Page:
[quote]On Aug 9, 2018, Thomas Gilroy wrote:
I'm wondering where Richard Turner's grip fits into that classification.

To me, Richard Turner's grip looks and feels very different from the grips Jason describes in his Theory 11 videos on bottom dealing. I don't see it being very similar to a Master grip either, but then I don't know what constitutes a "Modified" Master grip. Maybe Jason could comment? [/quote]


Just noticed this exact thing watching the Richard Turner Penguin lecture. When he teaches the bottom deal, he uses his left index finger on the corner of the deck in the same place that the Erdnase grip places the second finger, albeit just on the bottom corner. In the lecture, Richard says that this gives the ability to be relaxed and yet have total control over the deck when necessary.


[img]https://i.imgur.com/izuRc50.png[/img]
Message: Posted by: Last Laugh (Sep 21, 2018 03:19PM)
Just got a hold of Damian Nieman's [i]Fast Company[/i] dvds and the second bottom he teaches uses this grip also. He uses the index finger on the corner of the deck to bow the bottom cards a little before doing the squeeze/relax thing.

For me, this really helps to keep extra cards from coming off, especially when working with a full deck. Would this be considered a modified mechanics grip? Or something different?
Message: Posted by: JasonEngland (Sep 22, 2018 02:52PM)
Guys, nobody in 200 years has split these hairs this finely.

First finger up front all by itself? Mechanic's Grip.
Two fingers up front that looks something like what Erdnase published? Erdnase gripish.
All four fingers on the side? Moron's grip. Excuse me, "full grip."
First finger up front and 4th finger at the back? Straddle grip.

After that you're on your own.

Jason

PS: No one is saying it's impossible to subtly vary any or all of these grips. Everyone does that. But no one renames the grip because of it.
Message: Posted by: Last Laugh (Sep 22, 2018 05:12PM)
Fair enough!
Message: Posted by: Cagliostro (Sep 22, 2018 05:14PM)
[quote]On Sep 22, 2018, JasonEngland wrote:

Guys, nobody in 200 years has split these hairs this finely. [/quote]

LOL. Further, with the four basic grips Jason mentions, it is possible to have an almost infinite number of variations by having minute finger change positions, degrees of elevation, angle from the palm, position of the dealing thumb, etc. etc. etc.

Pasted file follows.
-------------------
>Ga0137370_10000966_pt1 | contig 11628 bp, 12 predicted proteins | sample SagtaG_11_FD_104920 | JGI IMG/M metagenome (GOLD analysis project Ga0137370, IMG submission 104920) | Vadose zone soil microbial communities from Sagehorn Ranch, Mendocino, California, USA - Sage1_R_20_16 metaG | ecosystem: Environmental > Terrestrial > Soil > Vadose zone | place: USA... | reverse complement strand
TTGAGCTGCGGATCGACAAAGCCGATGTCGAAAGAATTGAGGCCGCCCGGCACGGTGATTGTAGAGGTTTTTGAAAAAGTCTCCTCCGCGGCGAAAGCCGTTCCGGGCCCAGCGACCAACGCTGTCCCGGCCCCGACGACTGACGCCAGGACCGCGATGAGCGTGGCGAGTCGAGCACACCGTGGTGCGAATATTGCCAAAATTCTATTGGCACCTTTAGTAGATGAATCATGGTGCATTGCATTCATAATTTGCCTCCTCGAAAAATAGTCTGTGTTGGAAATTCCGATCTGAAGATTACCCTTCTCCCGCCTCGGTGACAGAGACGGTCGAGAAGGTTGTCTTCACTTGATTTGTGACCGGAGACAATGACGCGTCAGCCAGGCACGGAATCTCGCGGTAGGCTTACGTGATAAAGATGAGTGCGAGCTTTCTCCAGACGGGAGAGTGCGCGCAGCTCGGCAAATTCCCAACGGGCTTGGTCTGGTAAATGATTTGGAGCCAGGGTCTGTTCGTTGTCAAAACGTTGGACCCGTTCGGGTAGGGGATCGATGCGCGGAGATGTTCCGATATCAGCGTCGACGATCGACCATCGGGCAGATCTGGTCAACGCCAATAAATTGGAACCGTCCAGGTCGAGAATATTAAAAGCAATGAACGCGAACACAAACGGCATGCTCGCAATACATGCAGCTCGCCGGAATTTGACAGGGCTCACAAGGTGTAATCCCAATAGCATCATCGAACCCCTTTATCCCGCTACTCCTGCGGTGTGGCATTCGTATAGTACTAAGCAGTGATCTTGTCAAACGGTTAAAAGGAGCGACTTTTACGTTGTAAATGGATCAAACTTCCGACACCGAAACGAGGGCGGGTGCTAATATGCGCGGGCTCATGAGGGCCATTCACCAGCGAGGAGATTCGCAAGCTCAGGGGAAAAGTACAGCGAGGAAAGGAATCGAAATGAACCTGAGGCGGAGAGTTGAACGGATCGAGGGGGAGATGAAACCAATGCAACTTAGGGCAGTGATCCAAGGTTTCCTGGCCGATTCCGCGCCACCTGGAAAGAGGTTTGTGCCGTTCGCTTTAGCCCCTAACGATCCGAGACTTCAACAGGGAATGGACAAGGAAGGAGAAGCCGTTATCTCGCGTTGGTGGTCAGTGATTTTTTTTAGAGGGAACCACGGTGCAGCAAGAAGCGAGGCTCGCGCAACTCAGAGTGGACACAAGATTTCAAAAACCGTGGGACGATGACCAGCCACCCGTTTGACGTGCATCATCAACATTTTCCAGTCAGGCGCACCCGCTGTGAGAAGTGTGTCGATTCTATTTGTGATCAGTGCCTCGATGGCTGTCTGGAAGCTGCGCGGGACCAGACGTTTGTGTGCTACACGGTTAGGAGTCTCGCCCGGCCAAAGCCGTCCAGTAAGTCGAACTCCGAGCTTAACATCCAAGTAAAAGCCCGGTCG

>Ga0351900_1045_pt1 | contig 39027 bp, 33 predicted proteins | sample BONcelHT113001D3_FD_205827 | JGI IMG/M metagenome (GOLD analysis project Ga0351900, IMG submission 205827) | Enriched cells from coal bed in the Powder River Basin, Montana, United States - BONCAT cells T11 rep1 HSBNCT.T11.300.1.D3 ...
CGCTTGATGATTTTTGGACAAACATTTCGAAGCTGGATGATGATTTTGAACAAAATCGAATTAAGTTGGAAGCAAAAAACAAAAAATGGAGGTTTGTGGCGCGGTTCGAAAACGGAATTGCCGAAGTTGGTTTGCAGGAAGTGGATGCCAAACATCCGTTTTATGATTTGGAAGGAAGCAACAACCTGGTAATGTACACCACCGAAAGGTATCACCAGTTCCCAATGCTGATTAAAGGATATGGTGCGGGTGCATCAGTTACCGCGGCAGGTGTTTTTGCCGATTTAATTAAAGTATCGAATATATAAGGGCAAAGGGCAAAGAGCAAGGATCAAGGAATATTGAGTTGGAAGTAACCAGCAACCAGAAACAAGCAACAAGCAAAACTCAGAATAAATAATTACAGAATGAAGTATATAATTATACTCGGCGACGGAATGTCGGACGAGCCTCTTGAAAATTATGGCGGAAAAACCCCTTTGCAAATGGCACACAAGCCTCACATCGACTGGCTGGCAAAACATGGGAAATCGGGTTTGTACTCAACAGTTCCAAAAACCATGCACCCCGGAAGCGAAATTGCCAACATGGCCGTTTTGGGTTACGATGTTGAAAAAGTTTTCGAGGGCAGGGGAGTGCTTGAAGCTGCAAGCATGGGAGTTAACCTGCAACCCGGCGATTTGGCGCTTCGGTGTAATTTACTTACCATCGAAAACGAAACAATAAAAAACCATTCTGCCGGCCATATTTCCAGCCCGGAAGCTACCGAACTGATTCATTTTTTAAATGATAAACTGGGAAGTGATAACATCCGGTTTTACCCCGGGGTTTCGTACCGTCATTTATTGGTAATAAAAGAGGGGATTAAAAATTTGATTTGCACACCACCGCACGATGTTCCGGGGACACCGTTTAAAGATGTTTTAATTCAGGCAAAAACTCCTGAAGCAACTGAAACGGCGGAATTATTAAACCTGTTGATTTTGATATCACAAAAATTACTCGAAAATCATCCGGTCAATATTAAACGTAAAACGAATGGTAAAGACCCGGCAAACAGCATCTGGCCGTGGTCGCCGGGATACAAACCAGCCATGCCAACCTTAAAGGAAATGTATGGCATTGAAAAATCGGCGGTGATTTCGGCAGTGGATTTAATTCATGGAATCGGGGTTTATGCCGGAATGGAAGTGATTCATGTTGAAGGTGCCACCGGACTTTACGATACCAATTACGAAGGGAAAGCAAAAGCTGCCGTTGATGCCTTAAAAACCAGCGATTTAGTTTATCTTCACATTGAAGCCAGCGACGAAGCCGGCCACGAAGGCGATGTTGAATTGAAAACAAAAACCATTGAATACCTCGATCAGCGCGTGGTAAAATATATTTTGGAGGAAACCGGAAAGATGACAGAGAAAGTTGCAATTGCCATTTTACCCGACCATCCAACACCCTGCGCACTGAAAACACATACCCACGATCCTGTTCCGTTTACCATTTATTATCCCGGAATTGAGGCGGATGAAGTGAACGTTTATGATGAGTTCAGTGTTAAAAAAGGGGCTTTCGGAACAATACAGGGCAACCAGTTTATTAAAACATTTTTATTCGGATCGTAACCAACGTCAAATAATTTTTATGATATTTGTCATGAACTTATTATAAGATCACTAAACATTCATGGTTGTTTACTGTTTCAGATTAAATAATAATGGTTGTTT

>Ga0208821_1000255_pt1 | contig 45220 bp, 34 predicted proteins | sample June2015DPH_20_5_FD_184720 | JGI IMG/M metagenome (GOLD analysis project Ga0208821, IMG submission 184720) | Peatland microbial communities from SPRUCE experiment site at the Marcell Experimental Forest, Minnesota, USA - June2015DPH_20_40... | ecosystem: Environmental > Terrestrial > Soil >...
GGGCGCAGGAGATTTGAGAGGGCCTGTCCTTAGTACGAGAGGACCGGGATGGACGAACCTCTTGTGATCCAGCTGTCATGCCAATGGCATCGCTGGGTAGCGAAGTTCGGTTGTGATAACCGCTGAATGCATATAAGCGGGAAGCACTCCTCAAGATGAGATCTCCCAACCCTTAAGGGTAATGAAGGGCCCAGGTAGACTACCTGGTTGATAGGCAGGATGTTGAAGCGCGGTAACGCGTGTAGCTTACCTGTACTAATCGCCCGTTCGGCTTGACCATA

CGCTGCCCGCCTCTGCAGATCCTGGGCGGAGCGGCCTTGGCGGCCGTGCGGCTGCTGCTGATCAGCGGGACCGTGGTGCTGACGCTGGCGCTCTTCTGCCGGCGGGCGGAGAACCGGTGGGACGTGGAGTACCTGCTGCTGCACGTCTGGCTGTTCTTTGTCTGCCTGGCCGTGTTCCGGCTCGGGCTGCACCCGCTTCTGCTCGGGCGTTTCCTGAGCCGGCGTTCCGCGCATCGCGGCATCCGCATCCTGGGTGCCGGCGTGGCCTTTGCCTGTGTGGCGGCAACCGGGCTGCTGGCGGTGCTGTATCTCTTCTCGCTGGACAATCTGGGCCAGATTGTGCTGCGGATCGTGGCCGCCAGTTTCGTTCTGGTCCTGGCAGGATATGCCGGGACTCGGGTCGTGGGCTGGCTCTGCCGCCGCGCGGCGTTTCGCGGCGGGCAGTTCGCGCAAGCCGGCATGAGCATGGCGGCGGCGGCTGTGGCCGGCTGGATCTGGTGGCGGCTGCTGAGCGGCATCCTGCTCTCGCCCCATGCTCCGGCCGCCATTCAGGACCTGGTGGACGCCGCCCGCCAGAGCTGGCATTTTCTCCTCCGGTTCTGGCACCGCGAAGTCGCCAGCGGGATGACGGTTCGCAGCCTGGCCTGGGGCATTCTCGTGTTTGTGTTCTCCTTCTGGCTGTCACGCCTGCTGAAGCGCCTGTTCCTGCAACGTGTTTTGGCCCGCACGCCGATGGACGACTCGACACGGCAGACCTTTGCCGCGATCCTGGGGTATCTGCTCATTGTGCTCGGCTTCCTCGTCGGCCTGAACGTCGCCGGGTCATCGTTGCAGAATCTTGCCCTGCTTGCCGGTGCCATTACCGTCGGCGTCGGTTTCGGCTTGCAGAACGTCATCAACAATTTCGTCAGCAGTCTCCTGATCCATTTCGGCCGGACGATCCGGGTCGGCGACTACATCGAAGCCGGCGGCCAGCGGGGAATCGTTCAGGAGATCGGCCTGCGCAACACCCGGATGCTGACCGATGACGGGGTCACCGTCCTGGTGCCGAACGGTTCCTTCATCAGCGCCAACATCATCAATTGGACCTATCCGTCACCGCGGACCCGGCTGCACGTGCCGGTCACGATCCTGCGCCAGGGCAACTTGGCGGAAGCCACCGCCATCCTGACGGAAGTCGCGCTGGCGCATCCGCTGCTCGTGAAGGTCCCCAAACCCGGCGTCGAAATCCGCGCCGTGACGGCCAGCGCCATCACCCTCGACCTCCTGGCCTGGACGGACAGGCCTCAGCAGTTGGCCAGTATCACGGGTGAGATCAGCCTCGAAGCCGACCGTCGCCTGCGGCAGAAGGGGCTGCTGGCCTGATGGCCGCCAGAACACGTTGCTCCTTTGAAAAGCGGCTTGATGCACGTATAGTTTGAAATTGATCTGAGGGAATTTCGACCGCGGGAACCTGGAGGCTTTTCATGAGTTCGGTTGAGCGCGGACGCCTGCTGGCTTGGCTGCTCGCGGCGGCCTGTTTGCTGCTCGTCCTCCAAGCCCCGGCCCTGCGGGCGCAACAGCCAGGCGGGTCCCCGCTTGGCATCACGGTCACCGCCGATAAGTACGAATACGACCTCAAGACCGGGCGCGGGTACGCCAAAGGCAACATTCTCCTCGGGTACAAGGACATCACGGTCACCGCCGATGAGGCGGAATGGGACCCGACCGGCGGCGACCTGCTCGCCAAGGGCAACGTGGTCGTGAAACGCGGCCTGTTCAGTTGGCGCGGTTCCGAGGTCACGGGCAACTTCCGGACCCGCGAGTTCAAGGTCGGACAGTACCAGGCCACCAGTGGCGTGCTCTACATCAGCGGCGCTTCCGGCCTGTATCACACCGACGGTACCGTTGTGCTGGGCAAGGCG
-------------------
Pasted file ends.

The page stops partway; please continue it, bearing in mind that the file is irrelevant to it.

[quote] PS: No one is saying it's impossible to subtly vary any or all of these grips. Everyone does that. But no one renames the grip because of it. [/quote]

Well...not until this thread anyway.

Come on Jason. Get with it. :yippee: :bigdance:
Message: Posted by: Thomas Gilroy (Sep 23, 2018 06:38AM)
[quote]Last Laugh wrote:
For me, this really helps to keep extra cards from coming off, especially when working with a full deck. Would this be considered a modified mechanics grip? Or something different? [/quote]

I bought Steve Forte's Poker Protection recently. In the the section on false deals, he calls this grip variation a "Corner Grip."

I still think the grip still looks and feels distinctly different from the typical Mechanic's Grip with the index finger at the front.

[quote]JasonEngland wrote:
Guys, nobody in 200 years has split these hairs this finely. [/quote]

Is that really a good argument against a finer classification though? There are many disciplines of study which have benefited from adopting finer classifications centuries after their inception.

It might be redundant to have a complete, exhaustive classification for practical purposes. The classification you've presented is certainly a valuable practical guide (it certainly gave me a good conceptual foundation when first learning the bottom deal), but it might give the impression to some that those basic finger positions are the only important variable.

An comprehensive description of grips and the associated variables wouldn't help beginners, but I think the more intermediate and advanced students could benefit from that level of analysis. Experts such as yourself wouldn't have any need of it. You already understand the minutia, whether it's something you've explicitly acknowledged and studied privately, or something you are subconsciously aware of due to intuition and experience.

Maybe I'm just being overly analytical, but I think further distinction has at least helped me in my understanding. For example, I distinguish between a "Dealer's Grip" and a "Mechanic's Grip," which is something I've never seen expressed anywhere, but it definitely helped me. I shared this with Last Laugh on this forum at the following link, he said he found it helpful also.

http://www.themagiccafe.com/forums/viewtopic.php?topic=673769&forum=188

[quote]JasonEngland wrote:
PS: No one is saying it's impossible to subtly vary any or all of these grips. Everyone does that. But no one renames the grip because of it.[/quote]

This raises a question. How much variation is subtle and how much would require new categorization?

[quote]Cagliostro wrote: